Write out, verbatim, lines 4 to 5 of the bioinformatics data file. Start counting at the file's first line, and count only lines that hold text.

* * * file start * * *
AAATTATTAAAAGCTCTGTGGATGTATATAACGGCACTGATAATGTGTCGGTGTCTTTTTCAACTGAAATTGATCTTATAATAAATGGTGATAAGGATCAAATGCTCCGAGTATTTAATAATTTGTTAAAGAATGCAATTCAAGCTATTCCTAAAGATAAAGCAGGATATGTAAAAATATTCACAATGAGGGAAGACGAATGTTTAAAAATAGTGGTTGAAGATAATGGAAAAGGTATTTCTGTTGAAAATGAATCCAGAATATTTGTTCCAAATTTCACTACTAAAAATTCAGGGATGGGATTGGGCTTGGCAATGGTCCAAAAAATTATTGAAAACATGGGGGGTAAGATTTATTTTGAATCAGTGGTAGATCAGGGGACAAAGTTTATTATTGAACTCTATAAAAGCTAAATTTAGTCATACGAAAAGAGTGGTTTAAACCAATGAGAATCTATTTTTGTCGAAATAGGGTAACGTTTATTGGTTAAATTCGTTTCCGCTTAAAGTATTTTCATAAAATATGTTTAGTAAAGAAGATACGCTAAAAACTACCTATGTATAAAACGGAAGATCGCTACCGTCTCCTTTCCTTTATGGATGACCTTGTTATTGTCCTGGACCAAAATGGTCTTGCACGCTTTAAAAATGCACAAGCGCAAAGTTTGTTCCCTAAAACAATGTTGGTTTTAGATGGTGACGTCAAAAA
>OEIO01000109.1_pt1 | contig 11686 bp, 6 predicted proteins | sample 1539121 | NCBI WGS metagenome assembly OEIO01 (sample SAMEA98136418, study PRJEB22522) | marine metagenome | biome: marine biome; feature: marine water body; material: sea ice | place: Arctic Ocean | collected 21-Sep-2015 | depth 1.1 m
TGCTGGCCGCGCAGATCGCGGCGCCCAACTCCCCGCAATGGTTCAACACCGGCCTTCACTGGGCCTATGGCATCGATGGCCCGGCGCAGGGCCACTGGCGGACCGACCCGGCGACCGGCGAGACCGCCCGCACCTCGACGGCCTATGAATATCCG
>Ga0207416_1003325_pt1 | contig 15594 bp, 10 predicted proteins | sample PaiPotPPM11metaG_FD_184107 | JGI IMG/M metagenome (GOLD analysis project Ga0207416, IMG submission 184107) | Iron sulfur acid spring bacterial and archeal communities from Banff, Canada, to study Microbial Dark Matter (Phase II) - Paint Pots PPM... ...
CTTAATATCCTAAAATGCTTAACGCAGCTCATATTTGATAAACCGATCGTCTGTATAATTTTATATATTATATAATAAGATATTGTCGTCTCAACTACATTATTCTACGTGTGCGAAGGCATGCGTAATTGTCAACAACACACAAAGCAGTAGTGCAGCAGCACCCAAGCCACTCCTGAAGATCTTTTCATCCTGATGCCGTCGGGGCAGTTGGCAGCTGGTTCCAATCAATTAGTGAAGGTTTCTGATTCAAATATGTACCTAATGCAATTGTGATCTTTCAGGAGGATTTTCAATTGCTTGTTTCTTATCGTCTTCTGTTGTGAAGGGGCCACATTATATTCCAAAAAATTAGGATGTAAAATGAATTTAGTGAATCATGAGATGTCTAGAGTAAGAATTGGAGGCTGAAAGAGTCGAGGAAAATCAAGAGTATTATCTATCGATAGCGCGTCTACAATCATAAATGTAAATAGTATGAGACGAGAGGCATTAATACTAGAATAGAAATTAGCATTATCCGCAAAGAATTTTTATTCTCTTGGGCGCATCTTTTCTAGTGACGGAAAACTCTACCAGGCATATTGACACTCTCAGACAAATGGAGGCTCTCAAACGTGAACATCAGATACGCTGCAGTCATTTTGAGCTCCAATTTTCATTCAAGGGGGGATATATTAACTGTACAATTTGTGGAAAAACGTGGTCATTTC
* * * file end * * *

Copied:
>Ga0207416_1003325_pt1 | contig 15594 bp, 10 predicted proteins | sample PaiPotPPM11metaG_FD_184107 | JGI IMG/M metagenome (GOLD analysis project Ga0207416, IMG submission 184107) | Iron sulfur acid spring bacterial and archeal communities from Banff, Canada, to study Microbial Dark Matter (Phase II) - Paint Pots PPM... ...
CTTAATATCCTAAAATGCTTAACGCAGCTCATATTTGATAAACCGATCGTCTGTATAATTTTATATATTATATAATAAGATATTGTCGTCTCAACTACATTATTCTACGTGTGCGAAGGCATGCGTAATTGTCAACAACACACAAAGCAGTAGTGCAGCAGCACCCAAGCCACTCCTGAAGATCTTTTCATCCTGATGCCGTCGGGGCAGTTGGCAGCTGGTTCCAATCAATTAGTGAAGGTTTCTGATTCAAATATGTACCTAATGCAATTGTGATCTTTCAGGAGGATTTTCAATTGCTTGTTTCTTATCGTCTTCTGTTGTGAAGGGGCCACATTATATTCCAAAAAATTAGGATGTAAAATGAATTTAGTGAATCATGAGATGTCTAGAGTAAGAATTGGAGGCTGAAAGAGTCGAGGAAAATCAAGAGTATTATCTATCGATAGCGCGTCTACAATCATAAATGTAAATAGTATGAGACGAGAGGCATTAATACTAGAATAGAAATTAGCATTATCCGCAAAGAATTTTTATTCTCTTGGGCGCATCTTTTCTAGTGACGGAAAACTCTACCAGGCATATTGACACTCTCAGACAAATGGAGGCTCTCAAACGTGAACATCAGATACGCTGCAGTCATTTTGAGCTCCAATTTTCATTCAAGGGGGGATATATTAACTGTACAATTTGTGGAAAAACGTGGTCATTTC